Every October 28, there’s a birthday party for San Simón in the highlands of Guatemala. The syncretic deity, known also as “Monchito”, is an important part of the country’s folklore. So, hundreds of followers of the tradition flock to the temple in San Andrés Itzapa, a town 22.1km northwest of La Antigua Guatemala, and throw one big party.
Small stores and diners line up the street leading to the temple’s entrance. Most of the shops sell Maximón or San Simón paraphernalia, as well as alcohol, cigarettes and candles. Most of them have their own small effigy of Maximón, often surrounded by offerings to the folk saint. During the celebration, a couple of bars are set up on the temple’s courtyard. Some people dance and sing while others venerate the sacred image. The main followers of San Simón tend to be from the fringes of Guatemalan society. They arrive early on to pay their respect to the deity and offer the traditional gifts of tobacco, alcohol, flowers and sweets to its image.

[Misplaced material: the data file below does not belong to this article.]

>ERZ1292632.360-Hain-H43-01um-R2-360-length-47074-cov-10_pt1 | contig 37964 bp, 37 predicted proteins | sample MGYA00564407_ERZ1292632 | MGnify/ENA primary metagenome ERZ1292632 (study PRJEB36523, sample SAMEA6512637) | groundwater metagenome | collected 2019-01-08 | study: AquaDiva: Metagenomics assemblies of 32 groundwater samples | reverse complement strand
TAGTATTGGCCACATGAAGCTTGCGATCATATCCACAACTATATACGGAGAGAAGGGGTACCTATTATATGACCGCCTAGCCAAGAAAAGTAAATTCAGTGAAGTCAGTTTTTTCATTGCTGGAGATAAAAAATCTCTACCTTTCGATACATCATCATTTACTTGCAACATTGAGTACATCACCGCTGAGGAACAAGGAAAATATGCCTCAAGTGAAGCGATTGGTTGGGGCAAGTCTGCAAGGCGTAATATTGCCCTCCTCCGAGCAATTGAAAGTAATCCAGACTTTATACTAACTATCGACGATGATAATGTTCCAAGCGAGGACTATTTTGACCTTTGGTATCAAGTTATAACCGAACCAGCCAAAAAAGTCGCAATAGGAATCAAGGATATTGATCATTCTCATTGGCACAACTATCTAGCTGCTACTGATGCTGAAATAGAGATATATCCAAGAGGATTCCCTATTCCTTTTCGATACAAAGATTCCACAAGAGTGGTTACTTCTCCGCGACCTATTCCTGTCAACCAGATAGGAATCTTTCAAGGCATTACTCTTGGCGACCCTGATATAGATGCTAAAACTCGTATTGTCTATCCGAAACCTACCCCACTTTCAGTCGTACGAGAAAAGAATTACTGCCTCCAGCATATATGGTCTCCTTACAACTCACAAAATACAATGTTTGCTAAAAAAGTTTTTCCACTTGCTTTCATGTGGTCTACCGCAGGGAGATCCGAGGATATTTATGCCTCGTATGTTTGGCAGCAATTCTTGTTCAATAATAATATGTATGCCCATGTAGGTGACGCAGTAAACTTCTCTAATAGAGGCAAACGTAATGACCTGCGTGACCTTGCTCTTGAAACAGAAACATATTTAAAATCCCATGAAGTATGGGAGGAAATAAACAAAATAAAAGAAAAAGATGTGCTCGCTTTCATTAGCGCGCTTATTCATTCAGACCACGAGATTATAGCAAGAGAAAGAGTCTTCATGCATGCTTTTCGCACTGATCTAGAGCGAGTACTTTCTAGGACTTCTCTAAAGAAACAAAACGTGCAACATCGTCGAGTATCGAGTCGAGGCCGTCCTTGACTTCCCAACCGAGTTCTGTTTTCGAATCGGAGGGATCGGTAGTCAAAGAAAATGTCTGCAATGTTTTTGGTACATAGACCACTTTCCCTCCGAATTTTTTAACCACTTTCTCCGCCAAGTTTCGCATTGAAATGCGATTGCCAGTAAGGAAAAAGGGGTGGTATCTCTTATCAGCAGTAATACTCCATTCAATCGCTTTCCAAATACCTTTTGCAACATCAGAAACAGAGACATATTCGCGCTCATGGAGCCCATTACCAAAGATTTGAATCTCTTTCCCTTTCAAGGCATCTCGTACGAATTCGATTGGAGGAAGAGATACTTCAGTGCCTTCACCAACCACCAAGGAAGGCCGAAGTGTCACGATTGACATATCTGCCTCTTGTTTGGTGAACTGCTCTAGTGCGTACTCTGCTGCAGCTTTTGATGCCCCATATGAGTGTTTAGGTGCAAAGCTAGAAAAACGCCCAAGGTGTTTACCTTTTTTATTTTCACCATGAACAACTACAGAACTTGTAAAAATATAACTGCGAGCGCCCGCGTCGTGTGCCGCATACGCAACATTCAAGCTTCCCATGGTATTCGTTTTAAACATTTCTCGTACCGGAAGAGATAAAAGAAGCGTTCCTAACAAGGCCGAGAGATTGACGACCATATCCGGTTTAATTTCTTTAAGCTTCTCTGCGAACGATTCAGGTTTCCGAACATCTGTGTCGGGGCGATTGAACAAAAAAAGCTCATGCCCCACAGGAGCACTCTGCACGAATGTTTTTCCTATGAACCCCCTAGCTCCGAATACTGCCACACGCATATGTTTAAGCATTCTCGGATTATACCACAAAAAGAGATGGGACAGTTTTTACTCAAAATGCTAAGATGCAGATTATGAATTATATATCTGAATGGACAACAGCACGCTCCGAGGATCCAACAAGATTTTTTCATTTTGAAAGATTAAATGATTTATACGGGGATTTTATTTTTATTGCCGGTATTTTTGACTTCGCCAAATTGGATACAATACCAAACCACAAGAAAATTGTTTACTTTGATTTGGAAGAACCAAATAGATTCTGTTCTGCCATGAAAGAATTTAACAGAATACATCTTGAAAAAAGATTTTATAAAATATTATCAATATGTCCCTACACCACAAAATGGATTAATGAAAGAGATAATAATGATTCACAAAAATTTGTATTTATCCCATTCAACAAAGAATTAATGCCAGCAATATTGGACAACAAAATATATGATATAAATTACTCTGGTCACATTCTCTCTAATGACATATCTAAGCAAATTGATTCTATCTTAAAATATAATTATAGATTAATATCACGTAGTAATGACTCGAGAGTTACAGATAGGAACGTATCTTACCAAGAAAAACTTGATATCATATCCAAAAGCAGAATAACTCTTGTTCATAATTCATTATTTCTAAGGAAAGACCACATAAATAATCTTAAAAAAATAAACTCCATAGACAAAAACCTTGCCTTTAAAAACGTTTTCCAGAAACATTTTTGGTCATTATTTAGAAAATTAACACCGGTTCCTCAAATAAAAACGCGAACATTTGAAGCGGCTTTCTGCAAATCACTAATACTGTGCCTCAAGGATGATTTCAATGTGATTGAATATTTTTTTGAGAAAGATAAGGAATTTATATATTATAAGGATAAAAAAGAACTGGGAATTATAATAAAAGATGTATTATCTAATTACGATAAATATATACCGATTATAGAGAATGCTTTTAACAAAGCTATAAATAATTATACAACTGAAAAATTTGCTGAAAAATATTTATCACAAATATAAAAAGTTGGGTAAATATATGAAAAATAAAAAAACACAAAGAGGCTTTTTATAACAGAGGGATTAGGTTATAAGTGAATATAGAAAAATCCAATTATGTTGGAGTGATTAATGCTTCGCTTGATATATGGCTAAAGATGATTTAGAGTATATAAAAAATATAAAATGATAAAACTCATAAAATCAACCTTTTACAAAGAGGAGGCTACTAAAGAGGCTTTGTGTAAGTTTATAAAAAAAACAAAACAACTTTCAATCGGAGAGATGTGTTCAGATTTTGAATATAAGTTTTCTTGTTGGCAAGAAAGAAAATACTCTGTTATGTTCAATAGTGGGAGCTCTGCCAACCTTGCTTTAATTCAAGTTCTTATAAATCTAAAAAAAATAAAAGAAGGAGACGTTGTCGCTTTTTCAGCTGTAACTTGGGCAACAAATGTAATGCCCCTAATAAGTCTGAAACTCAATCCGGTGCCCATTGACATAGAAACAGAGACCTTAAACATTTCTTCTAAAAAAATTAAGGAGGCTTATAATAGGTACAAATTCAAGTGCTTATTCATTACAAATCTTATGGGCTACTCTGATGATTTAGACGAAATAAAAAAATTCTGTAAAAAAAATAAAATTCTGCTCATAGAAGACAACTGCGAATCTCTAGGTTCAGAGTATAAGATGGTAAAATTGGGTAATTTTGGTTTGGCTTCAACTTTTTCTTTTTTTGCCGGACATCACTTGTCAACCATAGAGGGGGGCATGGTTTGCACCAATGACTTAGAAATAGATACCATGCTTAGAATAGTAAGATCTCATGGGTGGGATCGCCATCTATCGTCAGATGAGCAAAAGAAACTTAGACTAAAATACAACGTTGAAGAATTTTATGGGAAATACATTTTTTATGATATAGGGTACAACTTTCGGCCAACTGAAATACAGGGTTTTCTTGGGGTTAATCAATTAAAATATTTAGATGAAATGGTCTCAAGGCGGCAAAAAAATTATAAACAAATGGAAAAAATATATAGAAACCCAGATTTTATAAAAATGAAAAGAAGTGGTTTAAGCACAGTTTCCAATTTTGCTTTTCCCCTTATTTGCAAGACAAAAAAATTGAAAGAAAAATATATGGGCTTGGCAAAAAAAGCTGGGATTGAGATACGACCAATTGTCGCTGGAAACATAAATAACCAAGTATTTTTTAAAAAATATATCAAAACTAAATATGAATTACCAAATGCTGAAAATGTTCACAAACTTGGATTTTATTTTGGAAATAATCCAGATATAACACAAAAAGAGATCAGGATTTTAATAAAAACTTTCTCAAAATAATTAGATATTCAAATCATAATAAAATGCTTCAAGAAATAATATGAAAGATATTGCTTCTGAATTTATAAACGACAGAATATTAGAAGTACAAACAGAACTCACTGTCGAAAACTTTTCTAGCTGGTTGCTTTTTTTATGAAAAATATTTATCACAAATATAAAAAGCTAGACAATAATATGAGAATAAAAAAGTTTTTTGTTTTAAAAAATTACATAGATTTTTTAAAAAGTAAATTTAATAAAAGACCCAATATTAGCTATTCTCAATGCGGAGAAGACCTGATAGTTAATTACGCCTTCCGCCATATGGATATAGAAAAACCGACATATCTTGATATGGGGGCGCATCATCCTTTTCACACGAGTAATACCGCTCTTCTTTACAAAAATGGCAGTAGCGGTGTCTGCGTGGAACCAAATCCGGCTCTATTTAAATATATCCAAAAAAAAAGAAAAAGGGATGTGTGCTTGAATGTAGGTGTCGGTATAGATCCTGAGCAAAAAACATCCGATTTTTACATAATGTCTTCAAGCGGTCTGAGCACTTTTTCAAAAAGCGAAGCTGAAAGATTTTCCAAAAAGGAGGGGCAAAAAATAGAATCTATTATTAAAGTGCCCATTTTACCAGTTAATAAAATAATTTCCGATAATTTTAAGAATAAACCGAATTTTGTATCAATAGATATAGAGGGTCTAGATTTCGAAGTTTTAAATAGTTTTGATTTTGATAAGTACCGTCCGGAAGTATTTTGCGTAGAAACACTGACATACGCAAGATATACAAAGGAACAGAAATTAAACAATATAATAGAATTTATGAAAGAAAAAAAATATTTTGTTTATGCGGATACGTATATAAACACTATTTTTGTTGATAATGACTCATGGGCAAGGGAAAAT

“I dress San Simón every year in white so it represents purity”, says Cassandra, a local priestess. As she, on a tangent, explains how the cult around La Santa Muerte and its image began well before the birth of Christ, she dresses four images at her altar in various colors. Her apprentice watches on as he smokes cigars which are believed to possess medicinal powers.
In a different part of the temple, another shaman named Francisco explains that the turnout for this event used to be much larger. According to this shaman, people would show up at the temple by the thousands every 28 of October. He explains that there are more images of San Simón available through the country nowadays, so people now visit the one closest to them. Another factor, he says, is the parking lot nearby. On a normal day, the owners of the lot will charge Q.5 ($0.67USD) per car. But on San Simóns birthday, the price hikes up to Q.25 ($3.34USD).
October 28th is also a big day in the Catholic Calendar. Not only is it the day of Saint Simon the Zealot, one of Jesus’ more obscure apostles, but also Saint Jude Thaddeus. In the Catholic Church, St. Jude is known as the patron saint of lost causes and desperate situations, and his image is also featured at the temple in San Andrés Itzapa.